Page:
I recently came across a disturbing article written by Bill Keller of the New York Times, about a 44 year old breast cancer survivor named Lisa Adams, who “…has spent the last seven years in a fierce and very public cage fight with death.” . (Read it here.) One might assume from the title “Heroic Measures”, that this piece of journalism pays tribute to the fighting spirit of Lisa Adams, but in thinking so, one would be wrong. What Keller actually does in this controversial article is challenge Lisa Adams’ right to fight.
Keller seems to believe that there are two ways for a human being to die. On one side of the fence are people like his father-in-law, who, rather than take aggressive treatments for cancer, was “…allowed to slip peacefully from life. His death seemed to me a humane and honorable alternative to the frantic medical trench warfare that often makes an expensive misery of death in America.” On the other side of the fence are people like Lisa Adams who choose “…endless “heroic measures” that may or may not prolong life but assure the final days are clamorous, tense and painful. (And they often leave survivors bankrupt.)” While Keller does not come out and blatantly state that there is a right way and a wrong way to die from cancer, his choice of words certainly send that message! In case there is any doubt as to which side of the fence Keller is on, these words will surely banish them: “It seemed to me, and still does, that there is something enviable about going gently.”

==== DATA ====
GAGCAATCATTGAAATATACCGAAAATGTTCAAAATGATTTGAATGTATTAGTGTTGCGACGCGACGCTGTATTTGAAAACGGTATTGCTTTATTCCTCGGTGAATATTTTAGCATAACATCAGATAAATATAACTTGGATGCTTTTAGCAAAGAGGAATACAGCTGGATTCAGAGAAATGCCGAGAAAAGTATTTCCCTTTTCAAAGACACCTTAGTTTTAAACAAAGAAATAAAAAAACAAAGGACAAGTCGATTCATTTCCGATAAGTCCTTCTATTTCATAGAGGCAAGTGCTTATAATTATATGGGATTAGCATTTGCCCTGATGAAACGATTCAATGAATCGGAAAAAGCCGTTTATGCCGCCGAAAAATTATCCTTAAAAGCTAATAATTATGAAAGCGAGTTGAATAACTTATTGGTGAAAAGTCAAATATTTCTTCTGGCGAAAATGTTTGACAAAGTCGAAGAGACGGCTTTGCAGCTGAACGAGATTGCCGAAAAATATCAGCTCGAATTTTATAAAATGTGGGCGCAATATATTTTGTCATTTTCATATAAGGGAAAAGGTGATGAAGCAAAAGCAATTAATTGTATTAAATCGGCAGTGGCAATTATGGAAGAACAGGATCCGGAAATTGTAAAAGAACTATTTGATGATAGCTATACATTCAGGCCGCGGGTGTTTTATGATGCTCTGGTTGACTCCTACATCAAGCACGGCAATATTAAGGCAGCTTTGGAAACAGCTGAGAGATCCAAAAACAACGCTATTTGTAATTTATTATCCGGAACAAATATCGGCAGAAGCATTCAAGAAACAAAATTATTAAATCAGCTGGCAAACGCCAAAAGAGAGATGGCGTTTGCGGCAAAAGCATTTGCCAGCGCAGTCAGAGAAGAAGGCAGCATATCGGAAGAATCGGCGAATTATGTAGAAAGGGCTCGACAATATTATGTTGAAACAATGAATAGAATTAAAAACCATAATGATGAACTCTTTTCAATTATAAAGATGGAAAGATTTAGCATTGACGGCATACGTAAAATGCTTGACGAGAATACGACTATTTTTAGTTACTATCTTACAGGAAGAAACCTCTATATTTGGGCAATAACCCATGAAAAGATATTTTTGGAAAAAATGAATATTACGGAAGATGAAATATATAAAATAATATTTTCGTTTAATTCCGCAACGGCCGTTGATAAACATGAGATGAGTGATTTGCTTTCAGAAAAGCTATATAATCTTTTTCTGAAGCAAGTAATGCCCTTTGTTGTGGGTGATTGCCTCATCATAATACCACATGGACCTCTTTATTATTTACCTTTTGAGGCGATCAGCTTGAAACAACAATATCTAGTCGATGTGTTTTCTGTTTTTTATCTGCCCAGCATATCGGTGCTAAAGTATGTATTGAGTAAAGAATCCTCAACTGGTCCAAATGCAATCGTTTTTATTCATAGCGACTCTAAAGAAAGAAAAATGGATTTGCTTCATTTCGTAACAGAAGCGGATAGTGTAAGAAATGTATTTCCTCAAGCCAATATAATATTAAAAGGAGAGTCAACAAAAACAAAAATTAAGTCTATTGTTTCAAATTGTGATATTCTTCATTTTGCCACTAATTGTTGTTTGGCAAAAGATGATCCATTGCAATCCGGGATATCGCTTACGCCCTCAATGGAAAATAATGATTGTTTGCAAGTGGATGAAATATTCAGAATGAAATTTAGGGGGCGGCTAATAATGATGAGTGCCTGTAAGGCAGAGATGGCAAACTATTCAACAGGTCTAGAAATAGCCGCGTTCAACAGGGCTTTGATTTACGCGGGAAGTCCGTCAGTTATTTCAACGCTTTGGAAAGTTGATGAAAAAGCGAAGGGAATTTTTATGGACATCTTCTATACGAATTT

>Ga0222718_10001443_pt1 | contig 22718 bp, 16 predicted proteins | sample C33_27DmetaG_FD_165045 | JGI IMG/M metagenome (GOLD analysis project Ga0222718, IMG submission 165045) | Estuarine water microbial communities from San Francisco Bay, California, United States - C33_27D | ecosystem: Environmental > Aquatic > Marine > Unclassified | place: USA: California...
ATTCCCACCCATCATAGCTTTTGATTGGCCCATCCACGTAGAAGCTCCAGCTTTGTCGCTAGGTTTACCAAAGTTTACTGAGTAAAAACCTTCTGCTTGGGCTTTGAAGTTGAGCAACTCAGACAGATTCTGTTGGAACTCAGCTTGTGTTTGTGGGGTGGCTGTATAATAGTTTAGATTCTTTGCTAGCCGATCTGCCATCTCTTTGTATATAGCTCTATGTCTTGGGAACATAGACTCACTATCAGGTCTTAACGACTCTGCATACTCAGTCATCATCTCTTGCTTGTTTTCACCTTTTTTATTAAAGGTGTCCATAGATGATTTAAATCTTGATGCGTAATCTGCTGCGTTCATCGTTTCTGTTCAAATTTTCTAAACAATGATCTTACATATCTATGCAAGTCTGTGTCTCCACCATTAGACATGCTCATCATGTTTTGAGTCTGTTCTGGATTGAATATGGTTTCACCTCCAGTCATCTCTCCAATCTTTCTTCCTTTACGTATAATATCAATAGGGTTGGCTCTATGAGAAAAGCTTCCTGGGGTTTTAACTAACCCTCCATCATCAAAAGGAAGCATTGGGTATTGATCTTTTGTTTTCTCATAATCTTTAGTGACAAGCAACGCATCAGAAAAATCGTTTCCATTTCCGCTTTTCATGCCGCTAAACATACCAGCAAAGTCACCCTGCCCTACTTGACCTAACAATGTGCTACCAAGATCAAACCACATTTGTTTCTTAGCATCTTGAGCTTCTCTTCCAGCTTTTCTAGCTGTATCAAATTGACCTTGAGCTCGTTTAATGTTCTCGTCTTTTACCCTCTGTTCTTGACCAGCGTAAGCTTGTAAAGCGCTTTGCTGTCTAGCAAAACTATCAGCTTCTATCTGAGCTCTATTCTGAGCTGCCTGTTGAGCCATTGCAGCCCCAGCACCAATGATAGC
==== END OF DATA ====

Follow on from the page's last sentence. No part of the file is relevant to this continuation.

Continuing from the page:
So if it came right down to it, which side of the fence would you be on? Being a three year survivor of stage 3 breast cancer, which yields just over a 50% five year survival rate, I have had plenty of opportunity to ponder that question. For me, it’s a no-brainer. I would choose to fight like a girl! While Keller seems to take offence to the “combat metaphor”, I can think of no better comparison. Having endured three surgeries resulting in the loss of my left breast; four months of chemo therapy; and 25 radiation treatments, I can honestly say that I did not “journey” with cancer, I battled that bastard, and I continue to do so on a daily basis with drugs and significant lifestyle changes. That is MY choice and I do not judge any person who chooses to refuse treatments, to decline follow up medication due to side effects, or to alter their lifestyle in any way after a cancer diagnosis. That is THEIR choice. So why should Lisa Adams or anyone else be judged for exercising their right to fight? One thing I know for sure, nobody gets out of this world alive. When my time comes, I hope to go gently in the night and experience the grace of a peaceful death…..but death won’t get ME without a fight!